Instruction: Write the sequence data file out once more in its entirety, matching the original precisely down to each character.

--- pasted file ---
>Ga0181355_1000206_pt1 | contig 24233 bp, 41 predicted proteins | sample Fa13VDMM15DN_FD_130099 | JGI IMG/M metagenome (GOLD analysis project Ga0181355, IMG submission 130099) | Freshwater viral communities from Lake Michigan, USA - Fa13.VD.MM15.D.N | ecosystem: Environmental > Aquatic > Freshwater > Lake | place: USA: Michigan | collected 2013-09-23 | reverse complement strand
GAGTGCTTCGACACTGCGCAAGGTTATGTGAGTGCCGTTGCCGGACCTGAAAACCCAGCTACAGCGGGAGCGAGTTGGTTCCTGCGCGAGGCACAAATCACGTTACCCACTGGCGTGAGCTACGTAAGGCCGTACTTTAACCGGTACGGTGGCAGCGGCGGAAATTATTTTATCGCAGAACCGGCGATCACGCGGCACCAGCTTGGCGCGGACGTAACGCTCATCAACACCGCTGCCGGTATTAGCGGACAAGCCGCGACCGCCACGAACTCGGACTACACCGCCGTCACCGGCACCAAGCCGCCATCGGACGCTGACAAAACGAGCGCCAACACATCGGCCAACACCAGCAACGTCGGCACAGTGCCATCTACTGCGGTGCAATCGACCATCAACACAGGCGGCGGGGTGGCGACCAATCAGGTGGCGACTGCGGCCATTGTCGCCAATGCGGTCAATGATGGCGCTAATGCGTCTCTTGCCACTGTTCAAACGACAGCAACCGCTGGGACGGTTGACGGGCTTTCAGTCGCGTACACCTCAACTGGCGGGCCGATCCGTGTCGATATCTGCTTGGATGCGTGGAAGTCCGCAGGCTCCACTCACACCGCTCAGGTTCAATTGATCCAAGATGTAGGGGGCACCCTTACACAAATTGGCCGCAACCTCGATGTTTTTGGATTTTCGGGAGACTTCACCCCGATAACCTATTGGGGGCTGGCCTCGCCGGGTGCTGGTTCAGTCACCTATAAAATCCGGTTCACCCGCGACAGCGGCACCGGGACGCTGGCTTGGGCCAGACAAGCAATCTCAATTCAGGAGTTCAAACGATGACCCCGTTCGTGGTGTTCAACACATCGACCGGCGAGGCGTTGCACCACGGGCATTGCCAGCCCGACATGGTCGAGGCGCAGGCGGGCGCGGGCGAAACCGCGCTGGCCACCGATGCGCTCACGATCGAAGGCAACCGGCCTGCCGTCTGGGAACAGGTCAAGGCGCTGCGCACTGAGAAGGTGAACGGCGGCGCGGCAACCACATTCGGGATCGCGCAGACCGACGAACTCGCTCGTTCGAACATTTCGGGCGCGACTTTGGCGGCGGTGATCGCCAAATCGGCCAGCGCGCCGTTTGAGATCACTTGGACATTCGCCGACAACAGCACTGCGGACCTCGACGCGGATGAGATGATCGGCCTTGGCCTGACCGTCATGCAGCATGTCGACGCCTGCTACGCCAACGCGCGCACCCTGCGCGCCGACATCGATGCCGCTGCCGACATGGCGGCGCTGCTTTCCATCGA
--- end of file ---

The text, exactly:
>Ga0181355_1000206_pt1 | contig 24233 bp, 41 predicted proteins | sample Fa13VDMM15DN_FD_130099 | JGI IMG/M metagenome (GOLD analysis project Ga0181355, IMG submission 130099) | Freshwater viral communities from Lake Michigan, USA - Fa13.VD.MM15.D.N | ecosystem: Environmental > Aquatic > Freshwater > Lake | place: USA: Michigan | collected 2013-09-23 | reverse complement strand
GAGTGCTTCGACACTGCGCAAGGTTATGTGAGTGCCGTTGCCGGACCTGAAAACCCAGCTACAGCGGGAGCGAGTTGGTTCCTGCGCGAGGCACAAATCACGTTACCCACTGGCGTGAGCTACGTAAGGCCGTACTTTAACCGGTACGGTGGCAGCGGCGGAAATTATTTTATCGCAGAACCGGCGATCACGCGGCACCAGCTTGGCGCGGACGTAACGCTCATCAACACCGCTGCCGGTATTAGCGGACAAGCCGCGACCGCCACGAACTCGGACTACACCGCCGTCACCGGCACCAAGCCGCCATCGGACGCTGACAAAACGAGCGCCAACACATCGGCCAACACCAGCAACGTCGGCACAGTGCCATCTACTGCGGTGCAATCGACCATCAACACAGGCGGCGGGGTGGCGACCAATCAGGTGGCGACTGCGGCCATTGTCGCCAATGCGGTCAATGATGGCGCTAATGCGTCTCTTGCCACTGTTCAAACGACAGCAACCGCTGGGACGGTTGACGGGCTTTCAGTCGCGTACACCTCAACTGGCGGGCCGATCCGTGTCGATATCTGCTTGGATGCGTGGAAGTCCGCAGGCTCCACTCACACCGCTCAGGTTCAATTGATCCAAGATGTAGGGGGCACCCTTACACAAATTGGCCGCAACCTCGATGTTTTTGGATTTTCGGGAGACTTCACCCCGATAACCTATTGGGGGCTGGCCTCGCCGGGTGCTGGTTCAGTCACCTATAAAATCCGGTTCACCCGCGACAGCGGCACCGGGACGCTGGCTTGGGCCAGACAAGCAATCTCAATTCAGGAGTTCAAACGATGACCCCGTTCGTGGTGTTCAACACATCGACCGGCGAGGCGTTGCACCACGGGCATTGCCAGCCCGACATGGTCGAGGCGCAGGCGGGCGCGGGCGAAACCGCGCTGGCCACCGATGCGCTCACGATCGAAGGCAACCGGCCTGCCGTCTGGGAACAGGTCAAGGCGCTGCGCACTGAGAAGGTGAACGGCGGCGCGGCAACCACATTCGGGATCGCGCAGACCGACGAACTCGCTCGTTCGAACATTTCGGGCGCGACTTTGGCGGCGGTGATCGCCAAATCGGCCAGCGCGCCGTTTGAGATCACTTGGACATTCGCCGACAACAGCACTGCGGACCTCGACGCGGATGAGATGATCGGCCTTGGCCTGACCGTCATGCAGCATGTCGACGCCTGCTACGCCAACGCGCGCACCCTGCGCGCCGACATCGATGCCGCTGCCGACATGGCGGCGCTGCTTTCCATCGA